On May 9th, 2020, the 630,000th Bitcoin block will be mined, during which mining rewards will get cut in half to 6.25 BTC per block. And typically, speculation on how this will affect the Bitcoin price is rife.
On the one hand, some believe the halving event is priced in, meaning there will be no room for the price to react. Whereas others point to a multitude of indicators, including interest over time, to support the counter-argument.
In terms of past performance, halvings seem to exhibit patterns that generally show themselves to be positive, as far as price action is concerned.
But there is much debate regarding when the effects of a halving kick in. Do they occur in the run to the halving itself, or are they felt after the event?
On top of this, some believe halvings have no influence on the price whatsoever, and what will be will be, regardless of the halving.
And as the date of third Bitcoin halving fast approaches, these debates are once again intensifying.
Since Bitcoin’s creation in 2009, there have been two halvings. The first happened on November 28th, 2012, and the second on July 9th, 2016.
Fitzner Blockchain, via a Medium post, did a full analysis of the two events. Regarding the first halving in November 2012, they noted that 342% upswing a year before the event. And this was followed by an explosive 7976% gain a year after.
“The 1st halving reduced Bitcoin’s daily issuance rate from ~7,200 BTC per day to ~3,600 BTC per day. Almost immediately, Bitcoin then went on to make historic gains as it skyrocketed by almost 8,000% over a year-long period, reaching around $1,000 in late November of 2013. (depending on the exchange data).”
And in regard to the last halving, a similar pattern was witnessed, with a 112% gain the year before. Which was closely tracked by a 2867% peak a year after.
” The second halving event dropped Bitcoin’s daily issuance rate from ~3,600 BTC to the current ~1,800 BTC per day. This ultimately pushed BTC into the most recent bull run of 2017 where the asset saw a +2,800% increase over the following 18 months.”
In both cases, there were significant gains a year before, followed by meteoric rallies post-event. Therefore, based on this evidence, it seems that halvings coincide with positive price action both a year before and a year after the event.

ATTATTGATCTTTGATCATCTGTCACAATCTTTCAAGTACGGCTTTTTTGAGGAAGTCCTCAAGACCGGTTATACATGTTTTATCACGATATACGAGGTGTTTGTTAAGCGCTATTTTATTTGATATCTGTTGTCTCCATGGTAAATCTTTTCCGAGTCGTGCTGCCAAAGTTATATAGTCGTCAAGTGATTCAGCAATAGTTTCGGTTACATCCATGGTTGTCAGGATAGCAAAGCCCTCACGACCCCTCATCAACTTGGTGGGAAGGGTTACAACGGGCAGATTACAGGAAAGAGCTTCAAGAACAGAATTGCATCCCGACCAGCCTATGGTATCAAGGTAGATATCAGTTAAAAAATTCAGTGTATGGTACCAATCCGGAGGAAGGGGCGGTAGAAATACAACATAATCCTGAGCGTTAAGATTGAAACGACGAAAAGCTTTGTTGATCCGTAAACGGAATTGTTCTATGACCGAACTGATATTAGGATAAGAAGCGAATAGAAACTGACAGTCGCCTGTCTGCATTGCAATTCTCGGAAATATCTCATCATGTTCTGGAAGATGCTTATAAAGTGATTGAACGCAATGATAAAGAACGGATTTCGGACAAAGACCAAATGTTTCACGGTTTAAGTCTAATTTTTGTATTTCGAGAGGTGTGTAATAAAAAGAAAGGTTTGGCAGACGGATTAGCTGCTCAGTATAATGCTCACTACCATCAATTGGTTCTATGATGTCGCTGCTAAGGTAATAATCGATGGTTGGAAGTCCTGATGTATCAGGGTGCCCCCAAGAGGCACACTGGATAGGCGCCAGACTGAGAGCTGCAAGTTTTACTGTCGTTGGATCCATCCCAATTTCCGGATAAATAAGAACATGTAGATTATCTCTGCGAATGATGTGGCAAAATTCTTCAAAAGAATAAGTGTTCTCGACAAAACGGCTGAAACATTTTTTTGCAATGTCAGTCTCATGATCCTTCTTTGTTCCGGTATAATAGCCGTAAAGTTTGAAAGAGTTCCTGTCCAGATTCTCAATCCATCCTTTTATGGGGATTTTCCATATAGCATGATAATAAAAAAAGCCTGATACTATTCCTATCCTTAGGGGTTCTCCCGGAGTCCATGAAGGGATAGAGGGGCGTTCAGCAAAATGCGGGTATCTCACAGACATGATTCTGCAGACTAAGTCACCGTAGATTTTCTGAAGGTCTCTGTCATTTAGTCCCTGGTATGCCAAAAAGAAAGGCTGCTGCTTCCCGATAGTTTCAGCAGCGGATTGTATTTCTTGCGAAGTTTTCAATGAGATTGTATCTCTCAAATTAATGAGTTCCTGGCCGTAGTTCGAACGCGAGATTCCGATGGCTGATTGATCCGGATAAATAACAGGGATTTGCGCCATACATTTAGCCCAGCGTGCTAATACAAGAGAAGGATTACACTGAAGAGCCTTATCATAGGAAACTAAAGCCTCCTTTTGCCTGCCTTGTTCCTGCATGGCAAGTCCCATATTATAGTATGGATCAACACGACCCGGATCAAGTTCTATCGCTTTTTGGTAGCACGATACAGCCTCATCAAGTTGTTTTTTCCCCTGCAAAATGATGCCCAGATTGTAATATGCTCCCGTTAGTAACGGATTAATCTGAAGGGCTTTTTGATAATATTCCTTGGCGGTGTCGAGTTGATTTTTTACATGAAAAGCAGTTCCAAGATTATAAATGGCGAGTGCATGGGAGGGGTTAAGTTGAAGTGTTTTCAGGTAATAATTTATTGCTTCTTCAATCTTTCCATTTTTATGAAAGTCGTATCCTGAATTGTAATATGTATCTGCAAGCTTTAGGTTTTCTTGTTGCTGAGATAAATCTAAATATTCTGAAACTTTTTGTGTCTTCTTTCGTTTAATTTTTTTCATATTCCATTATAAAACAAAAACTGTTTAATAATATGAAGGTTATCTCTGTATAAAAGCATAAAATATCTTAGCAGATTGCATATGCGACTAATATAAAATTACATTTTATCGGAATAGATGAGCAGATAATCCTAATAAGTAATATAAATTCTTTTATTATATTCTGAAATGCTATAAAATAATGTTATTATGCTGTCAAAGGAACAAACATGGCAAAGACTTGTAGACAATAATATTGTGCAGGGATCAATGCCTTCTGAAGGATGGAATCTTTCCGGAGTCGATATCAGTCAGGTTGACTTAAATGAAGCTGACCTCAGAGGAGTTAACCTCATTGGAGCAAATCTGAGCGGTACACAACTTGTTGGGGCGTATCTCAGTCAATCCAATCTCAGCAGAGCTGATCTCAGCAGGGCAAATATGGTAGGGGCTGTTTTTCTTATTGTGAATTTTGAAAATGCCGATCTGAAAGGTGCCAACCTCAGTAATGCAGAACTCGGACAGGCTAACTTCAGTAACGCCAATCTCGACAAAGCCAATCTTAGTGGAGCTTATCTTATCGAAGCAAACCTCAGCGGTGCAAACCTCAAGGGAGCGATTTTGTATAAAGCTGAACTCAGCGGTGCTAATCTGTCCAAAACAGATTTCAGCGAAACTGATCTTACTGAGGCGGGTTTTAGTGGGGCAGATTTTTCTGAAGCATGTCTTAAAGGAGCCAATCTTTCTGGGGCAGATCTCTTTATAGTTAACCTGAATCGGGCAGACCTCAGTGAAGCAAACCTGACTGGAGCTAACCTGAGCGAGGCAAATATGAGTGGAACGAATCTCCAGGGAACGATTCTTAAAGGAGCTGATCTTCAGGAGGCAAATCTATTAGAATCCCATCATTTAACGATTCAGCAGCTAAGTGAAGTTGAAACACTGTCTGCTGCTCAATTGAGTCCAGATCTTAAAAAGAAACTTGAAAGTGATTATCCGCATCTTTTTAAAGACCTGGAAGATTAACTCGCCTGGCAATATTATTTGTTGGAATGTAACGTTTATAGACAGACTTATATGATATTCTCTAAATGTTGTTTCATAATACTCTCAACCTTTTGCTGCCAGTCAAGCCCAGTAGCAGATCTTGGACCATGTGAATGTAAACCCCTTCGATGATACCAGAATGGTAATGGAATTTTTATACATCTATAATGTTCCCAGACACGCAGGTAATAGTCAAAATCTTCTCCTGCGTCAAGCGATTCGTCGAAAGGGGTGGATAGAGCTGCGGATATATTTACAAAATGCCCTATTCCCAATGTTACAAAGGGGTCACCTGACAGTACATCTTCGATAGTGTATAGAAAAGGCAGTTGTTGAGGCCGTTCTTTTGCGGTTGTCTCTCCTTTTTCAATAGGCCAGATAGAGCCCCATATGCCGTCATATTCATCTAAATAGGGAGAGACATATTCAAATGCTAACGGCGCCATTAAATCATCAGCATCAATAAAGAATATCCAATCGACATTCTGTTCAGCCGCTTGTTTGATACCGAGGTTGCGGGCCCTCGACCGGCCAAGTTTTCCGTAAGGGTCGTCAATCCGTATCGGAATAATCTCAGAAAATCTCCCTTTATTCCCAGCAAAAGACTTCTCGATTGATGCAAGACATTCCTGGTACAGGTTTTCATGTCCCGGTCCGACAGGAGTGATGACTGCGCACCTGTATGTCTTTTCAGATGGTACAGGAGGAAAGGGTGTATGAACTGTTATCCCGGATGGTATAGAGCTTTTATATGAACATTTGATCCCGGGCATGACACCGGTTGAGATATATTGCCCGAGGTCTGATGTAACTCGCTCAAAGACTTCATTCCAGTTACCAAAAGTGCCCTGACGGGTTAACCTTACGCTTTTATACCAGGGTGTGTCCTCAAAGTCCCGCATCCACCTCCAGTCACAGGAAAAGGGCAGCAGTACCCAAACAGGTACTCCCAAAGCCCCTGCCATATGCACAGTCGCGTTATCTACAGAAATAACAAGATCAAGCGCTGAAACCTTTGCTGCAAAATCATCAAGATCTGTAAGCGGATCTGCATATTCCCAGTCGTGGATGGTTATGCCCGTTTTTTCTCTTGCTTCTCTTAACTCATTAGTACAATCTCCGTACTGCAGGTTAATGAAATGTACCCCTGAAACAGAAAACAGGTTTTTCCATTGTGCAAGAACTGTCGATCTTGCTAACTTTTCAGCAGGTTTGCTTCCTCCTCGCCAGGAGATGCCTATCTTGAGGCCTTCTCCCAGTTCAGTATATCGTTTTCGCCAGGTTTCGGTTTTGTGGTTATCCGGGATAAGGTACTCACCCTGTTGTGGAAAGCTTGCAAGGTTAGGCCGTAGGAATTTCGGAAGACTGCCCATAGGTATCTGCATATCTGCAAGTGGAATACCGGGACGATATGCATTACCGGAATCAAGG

The Argument Against Bitcoin Being Priced In
However, coincidence is the operative word, and there is no direct evidence that halvings were the cause, especially when analyzing with a one-year time frame.
As such, there is still debate on whether this year’s halving will follow a similar pattern. As well as continuing discussions about whether halvings are priced in, or not.
Crypto investor, Alistair Milne, points out that patterns to do with interest over time indicate that halvings are not priced in. And so he expects significant room for the Bitcoin price to react.
Q/ What does everyone say is priced in, but definitely isn’t? pic.twitter.com/qUxRHRvrKi
— Alistair Milne (@alistairmilne) January 19, 2020
And he’s not the only one. Founder of Adamant Capital, Tuur Demeester puts forward a similar case, in that, on the whole, investors have a sense of indifference towards Bitcoin. Which, if so, would indicate a non-pricing in.
Imo people who believe the Halving is already priced in don’t take into account that the vast majority of investors are now completely apathetic about $BTC. The Halving buzz will be “news” in that it’ll remind the public that bitcoin is very much not dead.
— Tuur Demeester (@TuurDemeester) January 18, 2020
No doubt, these arguments will continue to stir debate. But it’s interesting to note that we find ourselves in a similar pattern to the previous two halvings.
Fitzner Blockchain’s piece was written in May 2019. Since then, we’ve had the benefit of eight months worth of data. And plotting the current Bitcoin price looks eerily familiar.